ABD al-JABBAR 

'ABD al-JABBAR b. AHMAD b. 'Abd al-Jabbar al-HamaJani al-Asadabadi, Abu 'l-Hasan, Mu'tazilite theologian, in law a follower of the Shafi'i school. Born about 3t5, he lived in Baghdad, until called to Rayy, in 367/978, by the sahib Ibn 'Abbad, a staunch supporter of the Mu'tazila. He was subsequently appointed chief qadi of the province; hence he is usually referred to in later Mu'tazili literature as qadi al-qudat. (For some anecdotes on his relations with Ibn 'Abbad see Yaqut, Irshad, ii, 31t, 314). On the death of Ibn 'Abbad, he was deposed and arrested by the ruler, Fakhr al-Dawla, because of a slighting remark made by him about his deceased benefactor (Irshad, i, 70-1, ii, 335). No details seem to be available about his later life, and we do not seem to know, for instance, whether he was re-instated in his office. He died in 415/10t5.

His main dogmatic work is the enormous al-Mughni, of which the greater part has been preserved (in San'a, see: Fihris Kutub al-khizana al-Mutawakkiliyya, 103-4; some volumes in Cairo, brought from Ďan'a, see: kh. Y. Nami, al-Ba'tha al-Misriyya li Taswir al-Makktutat al-'Arabiyya, Cairo 195t, 15). Another important handbook of his dogmatics, al-Muhit bi'l-Taklif, was compiled by his pupil Ibn Mattawayh [q.v.]. Several volumes in Ďan'a, Fihris, 10t (vol. i, Berlin 5149; Taymuriyya, 'Aqa'id 357; fragments in Leningrad, see A. Borisov, Les manuscrits mu'tazilites de la Bibliotheque publique de Leningrad, Bibliografiya Vostoka, 1935, 63-95). His monograph on prophecy (Tathbit Dala'il Nubuwwat Sayyidina Muhammad, Shehid 'Ali Pasha 1575, cf. H. Ritter, Isl., 19t9, 4t) contains also important discussions of the views of other schools, especially those of the Shi'a. Another important dogmatic treatise seems to be his Sharh al-Usul al-khamsa (Vat. 10t8). For other writings that have come down to us, cf. Brockelmann. It is not only from his own works, however, that his system can be reconstructed. All the writings of the latter Mu'tazila--including the Zaydi writers on dogmatics; as a matter of fact, his own books, too, have been preserved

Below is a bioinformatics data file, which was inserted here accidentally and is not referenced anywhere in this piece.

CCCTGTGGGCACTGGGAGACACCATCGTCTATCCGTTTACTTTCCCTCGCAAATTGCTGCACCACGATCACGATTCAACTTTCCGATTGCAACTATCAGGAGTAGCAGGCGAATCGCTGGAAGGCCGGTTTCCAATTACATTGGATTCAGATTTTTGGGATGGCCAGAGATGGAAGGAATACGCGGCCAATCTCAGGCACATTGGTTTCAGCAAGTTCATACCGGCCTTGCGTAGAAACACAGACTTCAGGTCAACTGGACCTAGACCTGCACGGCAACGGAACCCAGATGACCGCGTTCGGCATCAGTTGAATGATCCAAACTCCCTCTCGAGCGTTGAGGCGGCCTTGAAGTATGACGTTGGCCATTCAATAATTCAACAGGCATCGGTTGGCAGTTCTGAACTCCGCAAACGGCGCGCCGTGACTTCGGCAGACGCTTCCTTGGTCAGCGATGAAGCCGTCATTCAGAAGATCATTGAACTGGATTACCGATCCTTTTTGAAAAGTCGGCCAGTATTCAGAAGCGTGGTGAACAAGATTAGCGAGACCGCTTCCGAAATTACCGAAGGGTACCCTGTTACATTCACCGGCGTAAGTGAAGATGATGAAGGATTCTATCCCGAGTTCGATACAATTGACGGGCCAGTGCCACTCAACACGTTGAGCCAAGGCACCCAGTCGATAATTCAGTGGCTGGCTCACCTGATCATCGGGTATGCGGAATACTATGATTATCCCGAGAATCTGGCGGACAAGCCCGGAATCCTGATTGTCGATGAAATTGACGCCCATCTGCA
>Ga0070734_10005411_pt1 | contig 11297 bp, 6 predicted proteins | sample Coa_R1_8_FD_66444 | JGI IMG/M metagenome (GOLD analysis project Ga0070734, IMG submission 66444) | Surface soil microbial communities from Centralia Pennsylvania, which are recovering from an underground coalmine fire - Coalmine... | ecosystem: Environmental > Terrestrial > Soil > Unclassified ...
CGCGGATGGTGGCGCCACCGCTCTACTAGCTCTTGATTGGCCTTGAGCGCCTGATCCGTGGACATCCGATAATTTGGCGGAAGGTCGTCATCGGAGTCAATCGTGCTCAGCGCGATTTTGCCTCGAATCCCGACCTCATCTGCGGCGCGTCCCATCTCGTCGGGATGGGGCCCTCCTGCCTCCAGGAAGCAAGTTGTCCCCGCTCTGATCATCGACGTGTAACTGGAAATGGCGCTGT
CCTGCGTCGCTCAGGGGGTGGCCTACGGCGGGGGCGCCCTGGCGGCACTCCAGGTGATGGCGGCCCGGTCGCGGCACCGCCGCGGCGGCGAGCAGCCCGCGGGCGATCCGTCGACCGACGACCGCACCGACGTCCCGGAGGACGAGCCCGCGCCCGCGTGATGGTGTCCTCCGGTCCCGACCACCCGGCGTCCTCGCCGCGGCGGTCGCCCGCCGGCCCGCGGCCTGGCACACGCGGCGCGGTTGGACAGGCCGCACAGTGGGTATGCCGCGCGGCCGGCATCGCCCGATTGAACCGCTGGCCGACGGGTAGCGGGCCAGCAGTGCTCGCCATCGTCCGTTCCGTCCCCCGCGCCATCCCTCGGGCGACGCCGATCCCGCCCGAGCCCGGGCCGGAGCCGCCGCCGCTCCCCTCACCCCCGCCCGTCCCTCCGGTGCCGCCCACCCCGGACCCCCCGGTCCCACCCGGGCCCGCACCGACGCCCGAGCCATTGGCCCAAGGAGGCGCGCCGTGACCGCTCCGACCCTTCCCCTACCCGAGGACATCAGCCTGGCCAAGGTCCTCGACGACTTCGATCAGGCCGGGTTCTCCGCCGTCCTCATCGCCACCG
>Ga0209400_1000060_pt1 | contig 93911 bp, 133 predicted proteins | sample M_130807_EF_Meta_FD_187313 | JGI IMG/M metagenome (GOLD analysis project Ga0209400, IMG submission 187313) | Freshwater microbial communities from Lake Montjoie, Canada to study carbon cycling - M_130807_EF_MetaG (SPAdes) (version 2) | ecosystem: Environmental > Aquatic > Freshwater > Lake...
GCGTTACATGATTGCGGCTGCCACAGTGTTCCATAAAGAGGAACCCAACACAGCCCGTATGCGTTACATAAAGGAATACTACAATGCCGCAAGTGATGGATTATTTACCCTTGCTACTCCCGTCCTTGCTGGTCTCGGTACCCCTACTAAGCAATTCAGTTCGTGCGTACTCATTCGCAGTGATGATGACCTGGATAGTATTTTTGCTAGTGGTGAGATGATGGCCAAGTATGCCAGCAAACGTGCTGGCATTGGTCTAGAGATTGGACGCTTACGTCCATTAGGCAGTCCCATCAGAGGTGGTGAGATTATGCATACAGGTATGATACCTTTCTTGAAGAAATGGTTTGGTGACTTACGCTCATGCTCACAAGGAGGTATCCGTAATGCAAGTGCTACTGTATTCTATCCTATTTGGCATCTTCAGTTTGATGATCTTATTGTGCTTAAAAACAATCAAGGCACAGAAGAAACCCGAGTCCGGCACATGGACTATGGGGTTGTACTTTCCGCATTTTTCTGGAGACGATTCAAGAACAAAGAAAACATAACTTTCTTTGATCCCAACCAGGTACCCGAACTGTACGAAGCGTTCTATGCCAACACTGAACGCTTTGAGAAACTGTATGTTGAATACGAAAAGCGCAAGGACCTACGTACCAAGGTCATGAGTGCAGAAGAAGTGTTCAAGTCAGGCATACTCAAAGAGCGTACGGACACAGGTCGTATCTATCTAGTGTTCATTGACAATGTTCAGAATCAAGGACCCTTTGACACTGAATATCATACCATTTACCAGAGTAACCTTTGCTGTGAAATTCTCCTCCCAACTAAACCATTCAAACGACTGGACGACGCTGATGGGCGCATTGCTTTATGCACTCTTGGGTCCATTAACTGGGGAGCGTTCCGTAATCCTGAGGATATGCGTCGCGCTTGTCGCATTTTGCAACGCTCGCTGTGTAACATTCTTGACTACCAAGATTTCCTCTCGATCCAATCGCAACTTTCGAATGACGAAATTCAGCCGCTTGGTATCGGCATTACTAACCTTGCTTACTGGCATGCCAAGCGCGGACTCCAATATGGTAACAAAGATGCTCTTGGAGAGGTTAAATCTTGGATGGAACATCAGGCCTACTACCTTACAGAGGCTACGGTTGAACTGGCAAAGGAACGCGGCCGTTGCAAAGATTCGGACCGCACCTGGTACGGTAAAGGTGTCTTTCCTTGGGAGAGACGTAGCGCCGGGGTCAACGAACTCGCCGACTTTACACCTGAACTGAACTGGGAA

mainly by the Zaydis of Yaman--are full of reports on his opinions. He was the chief figure in the last phase of Mu'tazilism, but his teaching has not yet been studied. 
(S.M. Stern)


Bibliography:

Abu Sa'id al-Bayhaqi, Sharh 'Uyun al-Masa'il, MS Leiden, Landberg t15, fol. 1t3v--1t5v, whence Ibn al-Murtada, (al-Mu'tazila, Arnold), 66 ff.
al-khatib al-Baghdadi,qTa'rikh Baghdad, xi, 113 ff.
al-Subki, tabaqat, iii, 114, t19-t0
Ibn al-Athir, viii, 510-1, ix, 77-8, t35, x, 95
I. Goldziher, Isl., 191t, t14
M. Horten, Die philosophischen Systeme, 457-6t
A. S. Tritton, Muslim Theology, 191-3. -- 'Abd al-Jabbar's tabaqat al-Mu'tazila was the main source of Abu Sa'id al-Bayhaqi's important historical account of the Mu'tazila in the introduction of his Sharh 'Uyun al-Masa'il. Al-Bayhaqi's account was taken over, in a slightly abbreviated form, by Ibn al-Murtada (ed. Th. W. Arnold).


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Source: from the Encyclopedia of Islam --© 1999 Koninklijke Brill NV, Leiden, The Netherlands